Do I have a MTHFR Genetic Mutation?

January 1, 2016 Lisa Cantkier

folic-acid

Our ability to activate folic acid is more important than we realize!

Nutritional Genomics: the field blows me away!

This year, on new year’s day, I decided to write about a topic I’ve become very interested in. If this post helps one person, then my first new year’s resolution has been achieved! Why should more people know about the topic I am going to discuss? I have read that up to half the population may have a variation of this specific genetic mutation.

Science: I embrace it. I love it. I accept my inner science geek. Many evenings, my idea of “real” fun is staying up late to read and watch educational videos about topics such as quantum physics and fractal geometry.

When it comes to nutrition, among many topics, I am particularly fascinated by nutritional genomics; it is an emerging field and really quite fascinating—it is the scientific study of how our genetic variation results in specific nutritional requirements and how diet and nutrition modulate the expression of our genes.

I became very interested in the study of nutritional genomics after hearing an endless number of first-hand stories about how people have reversed their health conditions very simply (through vitamin supplementation), after discovering they have a common genetic mutation—the MTHFR mutation. I began to wonder if I myself have a variation of the mutation because I have experienced some of the associated health issues myself.

Healthcare and nutrition is about to change dramatically and will be revolutionized by what we learn from the study of our genes. The (amazing) Human Genome Project (which gave us the first map of human genes in 2003) and advances in ways individual genetic mutations are identified, are helping us understand the cause of numerous health conditions.

What is the MTHFR mutation?

“MTHFR” stands for methylenetetrahydrofolate reductase, which is an enzyme that activates folic acid (vitamin B9) by adding a methyl group to it. Activated folate (named 5MTHF) gives its methyl group to other nutrients and substances; this is a process called “methylation.” In short, the MTHFR gene instructs the body to make an enzyme necessary to convert vitamin B9 into a usable form. If you have a MTHFR genetic mutation, then your body doesn’t activate folic acid and your ability to methylate is lowered.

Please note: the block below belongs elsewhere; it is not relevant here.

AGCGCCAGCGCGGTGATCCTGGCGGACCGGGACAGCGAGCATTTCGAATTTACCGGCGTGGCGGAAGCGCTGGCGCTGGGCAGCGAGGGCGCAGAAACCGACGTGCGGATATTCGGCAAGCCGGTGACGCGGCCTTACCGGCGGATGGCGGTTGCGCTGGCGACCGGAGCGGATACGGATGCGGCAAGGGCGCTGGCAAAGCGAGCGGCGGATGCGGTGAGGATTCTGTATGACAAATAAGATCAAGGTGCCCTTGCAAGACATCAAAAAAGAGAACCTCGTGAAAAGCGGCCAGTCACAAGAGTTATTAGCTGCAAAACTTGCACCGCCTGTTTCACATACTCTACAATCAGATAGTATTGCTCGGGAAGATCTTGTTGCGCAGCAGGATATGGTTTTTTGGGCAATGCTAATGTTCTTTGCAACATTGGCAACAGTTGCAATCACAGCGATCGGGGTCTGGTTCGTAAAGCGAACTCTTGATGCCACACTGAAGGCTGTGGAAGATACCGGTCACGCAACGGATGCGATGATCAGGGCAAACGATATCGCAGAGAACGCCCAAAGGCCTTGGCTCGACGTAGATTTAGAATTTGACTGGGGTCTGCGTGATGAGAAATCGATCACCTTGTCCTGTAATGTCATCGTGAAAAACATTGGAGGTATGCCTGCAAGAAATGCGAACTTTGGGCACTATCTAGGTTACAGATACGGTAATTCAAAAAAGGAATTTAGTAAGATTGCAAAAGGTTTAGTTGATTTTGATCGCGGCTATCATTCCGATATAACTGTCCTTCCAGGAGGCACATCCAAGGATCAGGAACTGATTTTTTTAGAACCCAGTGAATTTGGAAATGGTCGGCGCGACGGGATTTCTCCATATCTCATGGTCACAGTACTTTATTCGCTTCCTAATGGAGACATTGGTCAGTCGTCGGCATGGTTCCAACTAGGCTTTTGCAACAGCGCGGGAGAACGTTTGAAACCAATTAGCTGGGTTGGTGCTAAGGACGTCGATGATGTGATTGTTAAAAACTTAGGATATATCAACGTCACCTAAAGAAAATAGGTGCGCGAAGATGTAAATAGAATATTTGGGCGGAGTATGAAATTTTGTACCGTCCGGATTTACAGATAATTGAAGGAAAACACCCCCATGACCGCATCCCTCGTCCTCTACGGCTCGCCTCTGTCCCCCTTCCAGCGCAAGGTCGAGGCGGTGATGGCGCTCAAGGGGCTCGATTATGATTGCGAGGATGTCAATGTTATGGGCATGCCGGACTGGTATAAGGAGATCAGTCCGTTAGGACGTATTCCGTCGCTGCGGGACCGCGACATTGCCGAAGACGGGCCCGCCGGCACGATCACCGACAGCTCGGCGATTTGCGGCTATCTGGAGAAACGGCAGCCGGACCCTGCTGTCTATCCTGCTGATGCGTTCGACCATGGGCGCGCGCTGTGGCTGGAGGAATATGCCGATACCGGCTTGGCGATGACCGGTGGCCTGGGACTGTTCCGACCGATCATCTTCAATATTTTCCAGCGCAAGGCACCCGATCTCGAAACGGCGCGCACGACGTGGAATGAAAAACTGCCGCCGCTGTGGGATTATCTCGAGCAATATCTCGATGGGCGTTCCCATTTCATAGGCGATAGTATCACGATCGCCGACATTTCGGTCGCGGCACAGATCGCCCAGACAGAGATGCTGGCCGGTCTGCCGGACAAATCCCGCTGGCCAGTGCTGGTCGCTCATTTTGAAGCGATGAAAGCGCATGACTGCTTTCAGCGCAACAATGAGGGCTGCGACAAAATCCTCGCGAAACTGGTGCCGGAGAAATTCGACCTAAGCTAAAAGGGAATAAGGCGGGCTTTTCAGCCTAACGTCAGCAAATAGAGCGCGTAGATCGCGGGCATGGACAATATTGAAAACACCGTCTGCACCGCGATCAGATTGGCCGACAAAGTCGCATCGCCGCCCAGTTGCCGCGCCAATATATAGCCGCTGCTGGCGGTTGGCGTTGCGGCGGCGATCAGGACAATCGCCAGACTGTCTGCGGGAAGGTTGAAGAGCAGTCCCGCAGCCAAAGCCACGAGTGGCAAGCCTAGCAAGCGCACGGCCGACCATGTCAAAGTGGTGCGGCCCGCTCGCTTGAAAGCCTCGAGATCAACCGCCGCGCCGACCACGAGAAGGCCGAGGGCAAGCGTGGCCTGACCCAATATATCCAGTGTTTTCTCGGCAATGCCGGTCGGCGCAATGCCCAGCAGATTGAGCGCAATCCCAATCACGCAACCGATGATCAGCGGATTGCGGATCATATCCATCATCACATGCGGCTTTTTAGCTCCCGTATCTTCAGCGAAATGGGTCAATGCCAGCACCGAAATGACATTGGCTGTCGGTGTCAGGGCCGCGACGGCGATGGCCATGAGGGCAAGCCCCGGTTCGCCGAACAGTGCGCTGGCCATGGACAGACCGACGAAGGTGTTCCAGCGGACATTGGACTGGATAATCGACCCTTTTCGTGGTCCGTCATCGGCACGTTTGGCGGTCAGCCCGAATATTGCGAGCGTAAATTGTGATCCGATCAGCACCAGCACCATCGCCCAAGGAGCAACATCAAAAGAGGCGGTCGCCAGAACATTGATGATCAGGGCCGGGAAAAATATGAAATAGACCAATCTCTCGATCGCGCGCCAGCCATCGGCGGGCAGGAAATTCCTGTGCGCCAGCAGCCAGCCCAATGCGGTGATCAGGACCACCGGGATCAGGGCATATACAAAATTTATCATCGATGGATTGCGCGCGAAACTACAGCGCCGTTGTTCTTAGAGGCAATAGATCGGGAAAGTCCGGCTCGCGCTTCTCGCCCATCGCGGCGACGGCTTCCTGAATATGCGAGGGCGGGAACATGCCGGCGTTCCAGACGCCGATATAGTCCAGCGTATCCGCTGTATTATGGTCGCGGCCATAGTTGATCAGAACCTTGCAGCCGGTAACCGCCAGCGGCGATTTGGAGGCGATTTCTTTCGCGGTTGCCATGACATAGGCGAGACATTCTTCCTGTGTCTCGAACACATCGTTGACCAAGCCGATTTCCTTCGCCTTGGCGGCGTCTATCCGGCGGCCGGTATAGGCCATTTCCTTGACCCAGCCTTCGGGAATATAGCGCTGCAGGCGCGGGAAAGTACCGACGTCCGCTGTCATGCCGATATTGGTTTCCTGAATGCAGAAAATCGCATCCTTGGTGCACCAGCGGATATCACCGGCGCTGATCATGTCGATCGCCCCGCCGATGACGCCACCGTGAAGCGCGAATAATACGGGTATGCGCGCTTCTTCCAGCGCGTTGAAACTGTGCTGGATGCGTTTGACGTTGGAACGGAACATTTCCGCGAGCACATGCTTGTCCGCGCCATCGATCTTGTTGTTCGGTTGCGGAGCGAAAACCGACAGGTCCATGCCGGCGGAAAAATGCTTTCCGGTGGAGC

There are several variations of the MTHFR mutation and how it affects the body can be complicated. Although somewhat complex, it’s worth investigating the mutation if you have signs of it. Right now there are two main possible MTHFR mutations, C677T and A1298C; depending on whether you have either or both will determine the how the enzyme is affected. Also, methylated folate can affect other nutrients in our body as well, including how we process B12 and methionine.

Why is the B-vitamin folate so important?
Every cell in our body requires folate, so if it is not properly activated, we can be at risk of developing numerous health problems. The 5MTHF enzymes and other nutrients help make and process our neurotransmitters (messengers in our nervous system like epinephrine, norepinephrine, dopamine and serotonin), give us energy and help us to detoxify and eliminate toxic buildup. They even help make our immune cells and process our hormones.

What health problems can the MTHFR mutation cause?
The MTHFR mutation has been shown to be associated with anxiety, cervical dysplasia, cancers, depression and many other mental health conditions, diabetes, fatigue, forgetfulness, heart disease, high blood pressure, light-headedness, migraines, miscarriages and many other health conditions.

How can I find out if I have the MTHFR mutation?
There are blood tests and saliva tests available to test for the MTHFR mutation. You can order the test from your medical doctor or naturopath. If you live in the Greater Toronto Area, you can get the testing done with Dr. Mordy Levy, who is a doctor of functional medicine (he has a medical degree and is also a naturopath. I work with Dr. Levy at his medical clinic. I plan to get the testing done myself, soon. I am wondering if it will help explain many of the symptoms I’ve had over the years as a result of celiac disease. I have a hunch I have the mutation.

What is the treatment for the MTHFR mutation?
This is the best part of the story, because the treatment is so simple and it does not involve pharmaceutical drugs! If you find our you have the MTHFR mutation, then your health care provider will recommend a form of activated folate called “5MTHF” or methylfolate (not just the typical folic acid you’ve been taking). You can get methylfolate from uncooked leafy greens and from supplements which, again, your health care provider can recommend. There are also a variety of ways that you might respond to taking 5MTHF, so be sure to follow the advice of your professional.

I would love to hear your story. Have you discovered that you have the MTHFR mutation? If so, how has the discovery impacted your health and your life? Share your comments in the “comments” box, below.

 


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